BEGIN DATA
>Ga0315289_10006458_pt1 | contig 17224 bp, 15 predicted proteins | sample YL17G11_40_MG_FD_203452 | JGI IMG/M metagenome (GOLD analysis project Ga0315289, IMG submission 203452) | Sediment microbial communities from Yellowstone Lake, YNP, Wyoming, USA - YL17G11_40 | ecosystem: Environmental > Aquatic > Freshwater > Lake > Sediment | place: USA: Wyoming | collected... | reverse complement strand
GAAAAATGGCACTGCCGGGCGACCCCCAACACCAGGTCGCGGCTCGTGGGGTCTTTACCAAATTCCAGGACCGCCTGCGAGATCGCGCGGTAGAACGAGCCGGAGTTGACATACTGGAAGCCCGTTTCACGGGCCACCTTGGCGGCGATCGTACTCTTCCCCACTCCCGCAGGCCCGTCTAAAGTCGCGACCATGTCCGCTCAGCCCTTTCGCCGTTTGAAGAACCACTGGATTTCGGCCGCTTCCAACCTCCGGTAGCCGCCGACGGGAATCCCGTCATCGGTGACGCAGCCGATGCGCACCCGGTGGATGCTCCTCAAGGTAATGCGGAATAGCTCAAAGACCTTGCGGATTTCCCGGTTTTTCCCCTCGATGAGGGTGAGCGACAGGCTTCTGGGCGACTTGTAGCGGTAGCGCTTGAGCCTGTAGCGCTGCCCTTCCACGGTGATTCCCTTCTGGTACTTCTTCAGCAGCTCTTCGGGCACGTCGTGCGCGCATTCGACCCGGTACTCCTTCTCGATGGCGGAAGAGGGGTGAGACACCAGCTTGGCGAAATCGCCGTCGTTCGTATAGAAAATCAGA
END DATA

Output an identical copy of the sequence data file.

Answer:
>Ga0315289_10006458_pt1 | contig 17224 bp, 15 predicted proteins | sample YL17G11_40_MG_FD_203452 | JGI IMG/M metagenome (GOLD analysis project Ga0315289, IMG submission 203452) | Sediment microbial communities from Yellowstone Lake, YNP, Wyoming, USA - YL17G11_40 | ecosystem: Environmental > Aquatic > Freshwater > Lake > Sediment | place: USA: Wyoming | collected... | reverse complement strand
GAAAAATGGCACTGCCGGGCGACCCCCAACACCAGGTCGCGGCTCGTGGGGTCTTTACCAAATTCCAGGACCGCCTGCGAGATCGCGCGGTAGAACGAGCCGGAGTTGACATACTGGAAGCCCGTTTCACGGGCCACCTTGGCGGCGATCGTACTCTTCCCCACTCCCGCAGGCCCGTCTAAAGTCGCGACCATGTCCGCTCAGCCCTTTCGCCGTTTGAAGAACCACTGGATTTCGGCCGCTTCCAACCTCCGGTAGCCGCCGACGGGAATCCCGTCATCGGTGACGCAGCCGATGCGCACCCGGTGGATGCTCCTCAAGGTAATGCGGAATAGCTCAAAGACCTTGCGGATTTCCCGGTTTTTCCCCTCGATGAGGGTGAGCGACAGGCTTCTGGGCGACTTGTAGCGGTAGCGCTTGAGCCTGTAGCGCTGCCCTTCCACGGTGATTCCCTTCTGGTACTTCTTCAGCAGCTCTTCGGGCACGTCGTGCGCGCATTCGACCCGGTACTCCTTCTCGATGGCGGAAGAGGGGTGAGACACCAGCTTGGCGAAATCGCCGTCGTTCGTATAGAAAATCAGA